By Joan Brown Wettingfeld
Much has been written about the last words uttered by young Nathan Hale as he stepped to the gallows and yet they might have been interred with his bones were it not for a British officer, Captain John Montressor, an engineer, in whose tent Nathan Hale spent the closing hours of his life. This was the final chapter in the life of a patriot who gave his life for his country at the age of 21. The words that became immortalized would never have come to light. He would have remained just another unknown soldier. Instead his last words, “I regret that I have but one life to give to my country,” have resounded through the ages, and made him a legendary figure.
Who was Montressor? In 1772, Montressor was a captain in the British army who had purchased, that year, the island we know today as Randall's Island. In those days it was known as Little Barn Island, probably a corruption of the name of its original Dutch owner, Barendt. Montressor settled there with his family.
He came to know the island and the area because he had secretly surveyed the New York area and the harbor islands before the Revolution and had advised General Howe, commander of the British forces, of possible invasion sites. Earlier when New York was still controlled by the colonists, General Washington had, in 1776, established a small pox quarantine station on Montressor Island, but after the defeat of the Americans in the Battle of Long Island, the island became a British base and a hospital for officers was established there where Montressor's wife, Frances, served as matron. In 1784, the island was purchased by a farmer named Jonathan Randel.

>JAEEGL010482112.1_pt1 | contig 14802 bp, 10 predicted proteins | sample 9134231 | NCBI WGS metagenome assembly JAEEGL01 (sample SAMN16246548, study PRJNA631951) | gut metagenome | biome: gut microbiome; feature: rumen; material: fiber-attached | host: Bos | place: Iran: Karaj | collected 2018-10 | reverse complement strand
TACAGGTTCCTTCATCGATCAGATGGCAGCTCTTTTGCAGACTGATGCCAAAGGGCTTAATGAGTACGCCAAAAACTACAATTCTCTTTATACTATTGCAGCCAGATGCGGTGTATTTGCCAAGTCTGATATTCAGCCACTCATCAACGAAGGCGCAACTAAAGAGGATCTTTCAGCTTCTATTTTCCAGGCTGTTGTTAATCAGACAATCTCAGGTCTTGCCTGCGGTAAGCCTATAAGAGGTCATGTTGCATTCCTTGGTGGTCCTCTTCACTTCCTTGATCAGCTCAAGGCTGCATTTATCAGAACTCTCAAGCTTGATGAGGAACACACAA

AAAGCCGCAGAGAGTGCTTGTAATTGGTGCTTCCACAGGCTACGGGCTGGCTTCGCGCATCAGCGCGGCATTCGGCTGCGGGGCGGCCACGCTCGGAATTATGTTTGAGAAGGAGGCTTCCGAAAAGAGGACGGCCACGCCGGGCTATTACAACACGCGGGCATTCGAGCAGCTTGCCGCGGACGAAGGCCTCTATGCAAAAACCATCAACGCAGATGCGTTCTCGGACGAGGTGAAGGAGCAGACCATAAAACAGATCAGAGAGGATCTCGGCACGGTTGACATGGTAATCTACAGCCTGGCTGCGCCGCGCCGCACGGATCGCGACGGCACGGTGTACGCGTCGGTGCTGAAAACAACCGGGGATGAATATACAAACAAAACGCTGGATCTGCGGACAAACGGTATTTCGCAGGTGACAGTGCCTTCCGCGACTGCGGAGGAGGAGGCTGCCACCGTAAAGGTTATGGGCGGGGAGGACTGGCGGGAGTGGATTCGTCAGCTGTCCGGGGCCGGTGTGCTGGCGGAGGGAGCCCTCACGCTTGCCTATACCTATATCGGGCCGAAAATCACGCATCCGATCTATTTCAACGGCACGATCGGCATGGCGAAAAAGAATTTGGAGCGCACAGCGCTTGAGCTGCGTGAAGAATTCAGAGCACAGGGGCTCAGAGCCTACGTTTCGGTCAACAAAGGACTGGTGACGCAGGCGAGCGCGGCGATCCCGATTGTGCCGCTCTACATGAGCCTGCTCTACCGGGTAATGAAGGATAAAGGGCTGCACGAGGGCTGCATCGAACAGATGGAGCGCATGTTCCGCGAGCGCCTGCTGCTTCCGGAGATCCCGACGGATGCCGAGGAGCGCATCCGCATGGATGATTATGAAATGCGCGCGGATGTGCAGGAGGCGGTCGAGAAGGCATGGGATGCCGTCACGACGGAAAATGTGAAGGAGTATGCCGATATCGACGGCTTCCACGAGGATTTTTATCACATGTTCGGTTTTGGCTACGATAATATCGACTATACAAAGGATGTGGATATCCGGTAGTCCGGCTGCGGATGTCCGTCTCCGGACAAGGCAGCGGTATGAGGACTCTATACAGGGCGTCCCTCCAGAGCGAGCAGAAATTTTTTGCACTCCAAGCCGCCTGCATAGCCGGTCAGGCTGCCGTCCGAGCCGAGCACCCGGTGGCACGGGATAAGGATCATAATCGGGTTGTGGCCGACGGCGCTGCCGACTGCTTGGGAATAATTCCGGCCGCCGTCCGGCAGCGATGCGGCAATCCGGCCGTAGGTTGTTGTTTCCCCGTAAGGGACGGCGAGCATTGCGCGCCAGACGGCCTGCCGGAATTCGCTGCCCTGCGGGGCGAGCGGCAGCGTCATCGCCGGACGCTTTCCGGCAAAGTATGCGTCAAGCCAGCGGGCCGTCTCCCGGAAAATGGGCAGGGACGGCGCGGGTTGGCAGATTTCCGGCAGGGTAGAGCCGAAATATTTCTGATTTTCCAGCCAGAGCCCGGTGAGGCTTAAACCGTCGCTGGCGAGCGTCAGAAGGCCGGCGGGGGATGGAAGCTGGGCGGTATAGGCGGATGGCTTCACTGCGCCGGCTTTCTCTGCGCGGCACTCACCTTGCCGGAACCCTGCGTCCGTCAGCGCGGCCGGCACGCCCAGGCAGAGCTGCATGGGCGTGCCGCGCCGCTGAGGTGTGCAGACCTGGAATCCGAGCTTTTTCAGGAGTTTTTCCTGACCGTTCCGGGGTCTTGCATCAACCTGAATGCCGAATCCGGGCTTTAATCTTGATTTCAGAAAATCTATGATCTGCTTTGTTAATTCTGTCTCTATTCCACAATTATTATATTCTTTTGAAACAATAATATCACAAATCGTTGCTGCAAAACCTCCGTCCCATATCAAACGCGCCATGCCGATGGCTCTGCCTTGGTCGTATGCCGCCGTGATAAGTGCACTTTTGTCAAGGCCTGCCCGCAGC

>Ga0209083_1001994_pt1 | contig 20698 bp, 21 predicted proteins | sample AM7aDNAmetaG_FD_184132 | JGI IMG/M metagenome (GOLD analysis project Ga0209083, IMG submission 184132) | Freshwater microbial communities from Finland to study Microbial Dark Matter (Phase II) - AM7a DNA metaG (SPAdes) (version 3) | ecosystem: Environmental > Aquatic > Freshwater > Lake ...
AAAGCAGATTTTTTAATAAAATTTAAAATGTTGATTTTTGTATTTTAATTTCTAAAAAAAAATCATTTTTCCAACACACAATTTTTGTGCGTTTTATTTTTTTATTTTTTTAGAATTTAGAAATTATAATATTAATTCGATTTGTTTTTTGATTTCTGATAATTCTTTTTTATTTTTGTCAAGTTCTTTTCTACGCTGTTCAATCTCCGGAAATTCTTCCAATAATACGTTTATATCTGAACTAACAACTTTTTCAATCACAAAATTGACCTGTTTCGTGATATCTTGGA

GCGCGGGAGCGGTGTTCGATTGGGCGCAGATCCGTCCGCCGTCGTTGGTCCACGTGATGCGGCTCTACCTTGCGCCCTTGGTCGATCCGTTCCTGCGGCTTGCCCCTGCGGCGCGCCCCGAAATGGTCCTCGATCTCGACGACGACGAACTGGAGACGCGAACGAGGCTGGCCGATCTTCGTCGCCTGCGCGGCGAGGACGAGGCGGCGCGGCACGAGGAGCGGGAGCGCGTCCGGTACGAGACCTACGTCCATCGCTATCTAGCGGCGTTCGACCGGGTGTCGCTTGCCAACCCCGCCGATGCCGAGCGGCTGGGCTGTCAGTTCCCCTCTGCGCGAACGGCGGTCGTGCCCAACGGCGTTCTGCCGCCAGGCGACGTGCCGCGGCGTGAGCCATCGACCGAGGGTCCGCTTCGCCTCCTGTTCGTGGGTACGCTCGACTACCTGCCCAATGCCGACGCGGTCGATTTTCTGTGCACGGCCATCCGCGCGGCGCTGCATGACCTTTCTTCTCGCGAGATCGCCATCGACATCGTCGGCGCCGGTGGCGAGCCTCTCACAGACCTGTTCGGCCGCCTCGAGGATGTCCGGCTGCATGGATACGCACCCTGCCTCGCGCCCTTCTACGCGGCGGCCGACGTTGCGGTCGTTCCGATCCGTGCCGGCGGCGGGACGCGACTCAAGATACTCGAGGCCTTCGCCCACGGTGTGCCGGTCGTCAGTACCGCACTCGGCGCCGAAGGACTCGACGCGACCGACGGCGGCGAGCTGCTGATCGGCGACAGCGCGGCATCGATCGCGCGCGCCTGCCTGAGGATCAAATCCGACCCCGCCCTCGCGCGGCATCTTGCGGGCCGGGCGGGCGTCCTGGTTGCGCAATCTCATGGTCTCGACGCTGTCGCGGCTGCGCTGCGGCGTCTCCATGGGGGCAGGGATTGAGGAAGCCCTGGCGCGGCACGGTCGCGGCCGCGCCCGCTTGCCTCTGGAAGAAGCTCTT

One of eight children of a prosperous farmer, Nathan Hale was born in Coventry, Connecticut, in 1755, graduated from Yale in 1773, and spent the next two years as a schoolteacher. In July of 1775, he accepted a commission in the Continental army as a lieutenant. He was present at the Siege of Boston and at the Battle of Long Island, though he did not engage in combat there. He had always wanted, however, to make a more significant contribution as he and his brothers had always been supporters of the revolutionary cause. He had the makings of the kind of professional officer that Washington was seeking. While many were to desert the cause early on, young Nathan Hale stayed on. He kept a diary ( though sporadic) of his army life, which showed he was well-fitted for his role. At one time when a re-enlistment crisis arose, he offered his salary to his men to stay on. Paine's pamphlet, “Common Sense,” had affected his thinking as it had many of the younger generation.
In 1776, Hale was in the brigade commanded by Major General William Heath, who was charged with gaining information about British troops in New York City. The city had fallen to the British and Hale, who was to become attached to Washington's spy ring based on Long Island (of which the Townsends of Oyster Bay and Joseph Lawrence of Bayside were a part) volunteered to record the details of British operations on Long Island and Manhattan.
The Battle of Long Island had been lost and Washington forced back to Harlem Heights. He needed to know what the enemy, who was entrenched in Western Long Island from the Narrows to Astoria, planned to do, and had requested the commander of Hale's regiment to seek an officer who would volunteer to act as a spy. Nathan Hale volunteered. Though a close friend, Captain William Hull, tried to persuade him otherwise; he failed to do so. Hale's response was: “For a year I have been attached to the army and have not rendered any material service while receiving a compensation for which I make no return … I am freely sensible of the consequences of discovery.”